Anarchists are creative people. Their imagination, in particular, is quite a powerful engine of fantasy. Anarchists are also intelligent, though clearly not versed in history and geopolitics, or at least they have allowed their ideology to get in the way of the pragmatic reality surrounding their preferred method of societal structure.
What particularly shocks me is the number of anarchists who claim to be atheists.
At a cursory glance, the two seem to go together. Atheism may be seen as the rejection of religious authority, and anarchy is the rejection of governmental authority. But that isn’t what atheism is to me. To me, atheism is the lack of evidence for any gods. In my eyes, this lack of the divine strips the very real human religious figures of any authority they may attempt to wield.
To me, religious figures are nothing but charlatans who derive their power from the ignorance of fools.
Government has no shortage of charlatans, especially throughout history. In fact, government and religion were usually indistinguishable in the past. From the god-kings of Pharaoh, Alexander, and the Caesars to the theocrats who ran Europe during the Dark Ages, it would have seemed impossible to most people in the past to imagine anything different.
But a funny thing happens, from time to time. In the modern age, we call it “secularism:” the idea that religion ought to play no part in governance. It’s a relatively rare idea, one which only gained a foothold a few times, and it has always stumbled along the way. Despite the perils of its arduous journey, secularism limps on against the might of religious authority.
As an atheist who studies history and sees our past not as a time far removed, but as events that occurred due to the actions of people who are very much the same today, I am troubled by the attitude of anarchists towards the secular state.
I always expect the usual conservative onslaught, the constant attempts to ram whatever dogma is en vogue this week down the throats and up the asses of every citizen… and yet secularism finds a strange enemy in certain corners of American thought, corners that are particularly ripe with the cynicism all democracies require in order to function. Democracy loses a valuable, criticial thinking ally in the anarchist.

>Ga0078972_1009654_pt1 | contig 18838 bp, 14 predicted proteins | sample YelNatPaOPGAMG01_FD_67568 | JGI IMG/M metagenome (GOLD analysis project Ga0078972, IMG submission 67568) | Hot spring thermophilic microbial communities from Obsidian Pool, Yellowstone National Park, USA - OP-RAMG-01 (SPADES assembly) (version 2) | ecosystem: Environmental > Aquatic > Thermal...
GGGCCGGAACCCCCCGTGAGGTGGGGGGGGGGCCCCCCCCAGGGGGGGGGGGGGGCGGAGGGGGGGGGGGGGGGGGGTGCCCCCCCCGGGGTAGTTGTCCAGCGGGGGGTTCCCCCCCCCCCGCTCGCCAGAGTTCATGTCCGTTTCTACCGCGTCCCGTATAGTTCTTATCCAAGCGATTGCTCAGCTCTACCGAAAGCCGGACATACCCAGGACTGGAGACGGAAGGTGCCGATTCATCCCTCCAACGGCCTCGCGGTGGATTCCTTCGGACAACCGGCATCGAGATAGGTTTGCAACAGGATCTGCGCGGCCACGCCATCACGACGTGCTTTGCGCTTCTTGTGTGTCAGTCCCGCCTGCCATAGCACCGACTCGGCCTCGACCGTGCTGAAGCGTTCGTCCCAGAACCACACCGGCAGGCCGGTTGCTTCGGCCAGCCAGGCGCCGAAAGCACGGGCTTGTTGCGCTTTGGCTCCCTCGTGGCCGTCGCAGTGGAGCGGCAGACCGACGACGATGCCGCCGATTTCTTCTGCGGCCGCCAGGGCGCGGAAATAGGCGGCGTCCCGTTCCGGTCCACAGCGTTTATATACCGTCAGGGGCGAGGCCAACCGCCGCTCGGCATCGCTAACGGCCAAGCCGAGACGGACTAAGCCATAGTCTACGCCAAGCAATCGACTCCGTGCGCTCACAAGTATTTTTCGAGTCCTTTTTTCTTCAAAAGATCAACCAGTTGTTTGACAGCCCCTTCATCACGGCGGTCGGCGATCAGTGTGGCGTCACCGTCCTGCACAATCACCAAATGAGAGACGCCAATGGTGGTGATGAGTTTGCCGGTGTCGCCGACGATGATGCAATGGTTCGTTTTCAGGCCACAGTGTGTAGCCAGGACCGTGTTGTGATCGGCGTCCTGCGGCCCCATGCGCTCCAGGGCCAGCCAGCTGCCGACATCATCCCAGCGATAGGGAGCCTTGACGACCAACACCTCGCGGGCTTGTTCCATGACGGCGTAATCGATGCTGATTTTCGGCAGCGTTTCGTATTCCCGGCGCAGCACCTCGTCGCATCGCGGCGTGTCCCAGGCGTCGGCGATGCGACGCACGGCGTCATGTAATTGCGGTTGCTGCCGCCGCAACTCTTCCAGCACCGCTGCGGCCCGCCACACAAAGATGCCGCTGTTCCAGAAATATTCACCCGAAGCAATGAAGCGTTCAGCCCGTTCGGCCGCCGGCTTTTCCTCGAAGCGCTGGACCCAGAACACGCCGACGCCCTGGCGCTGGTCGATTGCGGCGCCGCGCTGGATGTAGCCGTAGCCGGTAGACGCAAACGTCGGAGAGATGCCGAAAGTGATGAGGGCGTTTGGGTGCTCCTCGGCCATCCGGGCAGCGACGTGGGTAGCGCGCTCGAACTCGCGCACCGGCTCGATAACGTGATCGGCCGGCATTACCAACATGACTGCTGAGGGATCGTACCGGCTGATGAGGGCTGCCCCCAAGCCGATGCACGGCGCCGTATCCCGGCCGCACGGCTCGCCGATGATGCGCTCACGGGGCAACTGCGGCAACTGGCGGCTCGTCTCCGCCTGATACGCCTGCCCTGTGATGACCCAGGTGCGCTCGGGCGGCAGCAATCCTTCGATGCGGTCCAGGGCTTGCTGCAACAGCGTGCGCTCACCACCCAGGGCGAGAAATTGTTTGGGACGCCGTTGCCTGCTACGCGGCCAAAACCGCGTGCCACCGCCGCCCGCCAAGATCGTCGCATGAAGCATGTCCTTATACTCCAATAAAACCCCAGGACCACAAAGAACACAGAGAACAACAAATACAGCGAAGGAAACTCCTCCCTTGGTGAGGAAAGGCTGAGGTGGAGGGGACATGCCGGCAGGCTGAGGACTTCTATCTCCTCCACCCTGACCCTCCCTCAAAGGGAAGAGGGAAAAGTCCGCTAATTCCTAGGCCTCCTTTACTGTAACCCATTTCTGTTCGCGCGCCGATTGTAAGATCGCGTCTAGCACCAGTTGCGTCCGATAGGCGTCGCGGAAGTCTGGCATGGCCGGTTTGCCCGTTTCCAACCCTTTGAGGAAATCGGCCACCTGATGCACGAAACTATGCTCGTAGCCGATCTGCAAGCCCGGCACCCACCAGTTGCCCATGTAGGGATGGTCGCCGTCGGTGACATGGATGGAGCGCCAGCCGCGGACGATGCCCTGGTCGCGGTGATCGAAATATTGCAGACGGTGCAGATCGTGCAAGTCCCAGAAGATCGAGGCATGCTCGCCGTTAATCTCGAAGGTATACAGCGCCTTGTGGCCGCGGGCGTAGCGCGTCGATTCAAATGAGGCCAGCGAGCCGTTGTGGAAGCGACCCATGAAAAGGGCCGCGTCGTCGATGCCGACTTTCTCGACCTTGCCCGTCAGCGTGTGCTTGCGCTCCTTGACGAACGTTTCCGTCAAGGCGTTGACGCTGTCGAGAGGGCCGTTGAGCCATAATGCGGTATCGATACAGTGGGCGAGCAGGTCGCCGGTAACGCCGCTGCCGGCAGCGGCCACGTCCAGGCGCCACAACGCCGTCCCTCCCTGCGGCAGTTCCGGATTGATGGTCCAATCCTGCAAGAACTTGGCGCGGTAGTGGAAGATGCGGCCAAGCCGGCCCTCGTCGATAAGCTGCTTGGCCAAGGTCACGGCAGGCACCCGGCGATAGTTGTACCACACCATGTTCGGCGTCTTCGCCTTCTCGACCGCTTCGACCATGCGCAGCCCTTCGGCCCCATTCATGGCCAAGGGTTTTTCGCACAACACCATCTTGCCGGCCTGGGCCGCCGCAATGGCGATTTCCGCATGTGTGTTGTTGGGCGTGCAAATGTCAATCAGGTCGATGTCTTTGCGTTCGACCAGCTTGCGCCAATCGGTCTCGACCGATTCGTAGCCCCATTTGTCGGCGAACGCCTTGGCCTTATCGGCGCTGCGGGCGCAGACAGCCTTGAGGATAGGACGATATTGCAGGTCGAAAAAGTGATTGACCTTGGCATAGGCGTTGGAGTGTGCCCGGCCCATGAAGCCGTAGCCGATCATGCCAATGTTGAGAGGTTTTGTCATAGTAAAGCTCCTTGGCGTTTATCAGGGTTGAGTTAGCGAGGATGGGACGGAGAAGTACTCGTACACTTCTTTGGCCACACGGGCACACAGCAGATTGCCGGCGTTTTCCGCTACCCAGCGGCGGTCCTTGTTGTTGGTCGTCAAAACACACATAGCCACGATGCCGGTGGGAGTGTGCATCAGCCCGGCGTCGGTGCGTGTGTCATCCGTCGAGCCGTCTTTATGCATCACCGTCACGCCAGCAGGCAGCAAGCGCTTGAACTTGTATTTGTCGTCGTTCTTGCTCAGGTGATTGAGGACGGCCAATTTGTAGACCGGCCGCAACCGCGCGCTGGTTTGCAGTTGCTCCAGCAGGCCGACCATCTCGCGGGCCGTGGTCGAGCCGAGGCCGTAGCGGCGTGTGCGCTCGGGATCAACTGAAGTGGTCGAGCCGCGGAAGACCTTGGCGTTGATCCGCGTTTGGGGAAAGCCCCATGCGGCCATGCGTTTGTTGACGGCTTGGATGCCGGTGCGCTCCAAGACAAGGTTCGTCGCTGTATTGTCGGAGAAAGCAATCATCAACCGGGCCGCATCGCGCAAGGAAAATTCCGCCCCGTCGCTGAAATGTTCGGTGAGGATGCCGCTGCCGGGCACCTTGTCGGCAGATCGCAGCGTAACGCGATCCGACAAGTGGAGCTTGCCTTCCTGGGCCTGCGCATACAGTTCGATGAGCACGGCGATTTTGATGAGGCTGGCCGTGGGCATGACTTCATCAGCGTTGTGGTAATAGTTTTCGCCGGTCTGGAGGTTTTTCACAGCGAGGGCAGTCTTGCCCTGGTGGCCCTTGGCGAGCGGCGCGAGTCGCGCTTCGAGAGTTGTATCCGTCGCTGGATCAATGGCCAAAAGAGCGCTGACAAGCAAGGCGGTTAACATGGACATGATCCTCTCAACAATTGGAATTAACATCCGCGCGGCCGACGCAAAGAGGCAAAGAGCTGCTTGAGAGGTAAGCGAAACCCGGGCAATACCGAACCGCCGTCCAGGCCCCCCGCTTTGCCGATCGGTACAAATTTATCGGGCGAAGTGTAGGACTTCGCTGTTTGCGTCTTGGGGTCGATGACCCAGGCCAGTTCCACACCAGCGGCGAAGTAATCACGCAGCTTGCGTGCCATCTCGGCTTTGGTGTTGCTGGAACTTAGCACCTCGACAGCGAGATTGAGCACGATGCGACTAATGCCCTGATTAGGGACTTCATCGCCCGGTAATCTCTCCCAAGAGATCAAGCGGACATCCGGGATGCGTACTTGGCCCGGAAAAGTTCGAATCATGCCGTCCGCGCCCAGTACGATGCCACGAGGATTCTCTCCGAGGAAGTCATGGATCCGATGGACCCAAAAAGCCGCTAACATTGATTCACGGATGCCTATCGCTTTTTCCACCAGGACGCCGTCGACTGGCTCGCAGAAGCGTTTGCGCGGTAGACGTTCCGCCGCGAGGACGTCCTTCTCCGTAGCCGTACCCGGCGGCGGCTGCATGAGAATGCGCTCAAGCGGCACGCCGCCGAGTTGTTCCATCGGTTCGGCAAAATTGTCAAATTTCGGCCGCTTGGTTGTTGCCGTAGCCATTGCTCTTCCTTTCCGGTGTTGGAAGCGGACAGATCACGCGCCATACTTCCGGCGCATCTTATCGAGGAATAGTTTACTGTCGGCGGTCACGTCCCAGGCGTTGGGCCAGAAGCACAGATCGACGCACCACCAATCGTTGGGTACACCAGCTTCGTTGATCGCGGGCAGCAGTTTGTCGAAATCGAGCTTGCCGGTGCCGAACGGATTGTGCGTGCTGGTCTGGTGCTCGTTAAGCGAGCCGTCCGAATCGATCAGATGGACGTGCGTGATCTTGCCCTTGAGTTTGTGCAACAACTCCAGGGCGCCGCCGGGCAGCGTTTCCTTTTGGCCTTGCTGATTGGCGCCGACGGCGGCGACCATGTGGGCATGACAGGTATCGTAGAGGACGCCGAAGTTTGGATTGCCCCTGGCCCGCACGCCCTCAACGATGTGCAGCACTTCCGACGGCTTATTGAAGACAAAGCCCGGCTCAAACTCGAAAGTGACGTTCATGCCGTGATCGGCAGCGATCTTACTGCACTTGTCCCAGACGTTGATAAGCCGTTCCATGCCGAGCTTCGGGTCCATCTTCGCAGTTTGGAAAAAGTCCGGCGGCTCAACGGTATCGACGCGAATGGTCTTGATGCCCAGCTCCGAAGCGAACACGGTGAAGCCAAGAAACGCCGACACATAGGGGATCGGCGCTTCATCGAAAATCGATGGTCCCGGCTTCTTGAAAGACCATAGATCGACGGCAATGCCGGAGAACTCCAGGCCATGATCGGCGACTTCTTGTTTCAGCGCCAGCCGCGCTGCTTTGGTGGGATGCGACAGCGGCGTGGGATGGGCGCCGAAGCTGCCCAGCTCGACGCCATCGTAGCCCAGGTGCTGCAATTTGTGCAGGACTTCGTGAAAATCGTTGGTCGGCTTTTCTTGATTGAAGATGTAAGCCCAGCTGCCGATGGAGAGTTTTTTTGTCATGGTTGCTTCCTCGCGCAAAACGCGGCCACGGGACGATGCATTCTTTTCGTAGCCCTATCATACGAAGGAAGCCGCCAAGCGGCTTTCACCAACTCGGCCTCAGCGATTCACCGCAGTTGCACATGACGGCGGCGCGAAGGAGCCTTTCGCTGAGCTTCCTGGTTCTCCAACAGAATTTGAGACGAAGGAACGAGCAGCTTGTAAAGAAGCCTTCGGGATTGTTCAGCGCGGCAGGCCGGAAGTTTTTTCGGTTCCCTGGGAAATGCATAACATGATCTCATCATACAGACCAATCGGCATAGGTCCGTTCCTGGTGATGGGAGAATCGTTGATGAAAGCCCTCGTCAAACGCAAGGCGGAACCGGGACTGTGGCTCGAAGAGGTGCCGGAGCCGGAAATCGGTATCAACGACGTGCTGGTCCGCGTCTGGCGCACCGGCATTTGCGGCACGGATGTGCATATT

There has never been, nor will there probably ever be, a group of people who did not have religion. Many people exist who lack what we would call a “government,” but religion is ubiquitous. Among people without a government, religion is the ultimate authority. This is not how I want it to be, but it is reality.
Somalia is a classic example of anarchy gone wrong, but why not look elsewhere? There are other pockets of the world where bureaucracy doesn’t exist, where “constitution” is nothing more than your ability to stomach the untreated water in your small village.
In the mountainous regions of Pakistan and Afghanistan, anarchy has “worked” for generations. Small tribal groups, many of them nomadic, dot the harsh landscape. If you asked them, most of these people wouldn’t know what “country” they live in.
On a good day in these regions, girls can’t go to school (if there even is a school available for boys) and women are stoned to death for being raped. On a bad day, outsiders bombard them with weaponry that is centuries ahead of their own, killing thousands.
This is anarchy. This is what happens when power is deferred away from a governing body that is bound by restrictions while being simultaneously empowered by the collective accomplishments of its protected citizenry. When the secular state crumbles, charismatic demagogues no longer have to worry about those pesky limits on what they can do with their authority.
Authority never disappears, it only changes form.
The secular, democratic state cannot eliminate religion, nor can it prevent corruption when it is tacitly winked at by voters. However, corruption and abuse of authority are not functions of the state, but are instead elements in human society that exist independent of any governing body.
Perhaps most troubling is that the rejection of a democratic, secular state is little more than a manifestation a people’s lack of faith in themselves.
One final note. Perhaps the most empty “fact” touted by anarchists is that “the state” is responsible for more deaths than anything else in the world. This emotionally loaded claim is strangely parroted by atheo-anarchists who will gleefully try to pronounce (in another debate, of course) that religion is the cause of most of the suffering now and throughout history.
It can’t be both, and since there is no statistic going back to the beginning of time (for either governments or religion), perhaps it might be best to take a look at what is actually killing people today.
Statistically, war is not the leading cause of death, nor is capital punishment or police abuse. Cars are much more dangerous than “the state,” and even those two combined cannot hold a candle to disease. Heart and lung problems caused by our own lifestyles blow all other causes of death out of the water. Even in this time of war, a person is more likely to be killed by a friend or relative than by “the state.”
And those are facts you can actually look up.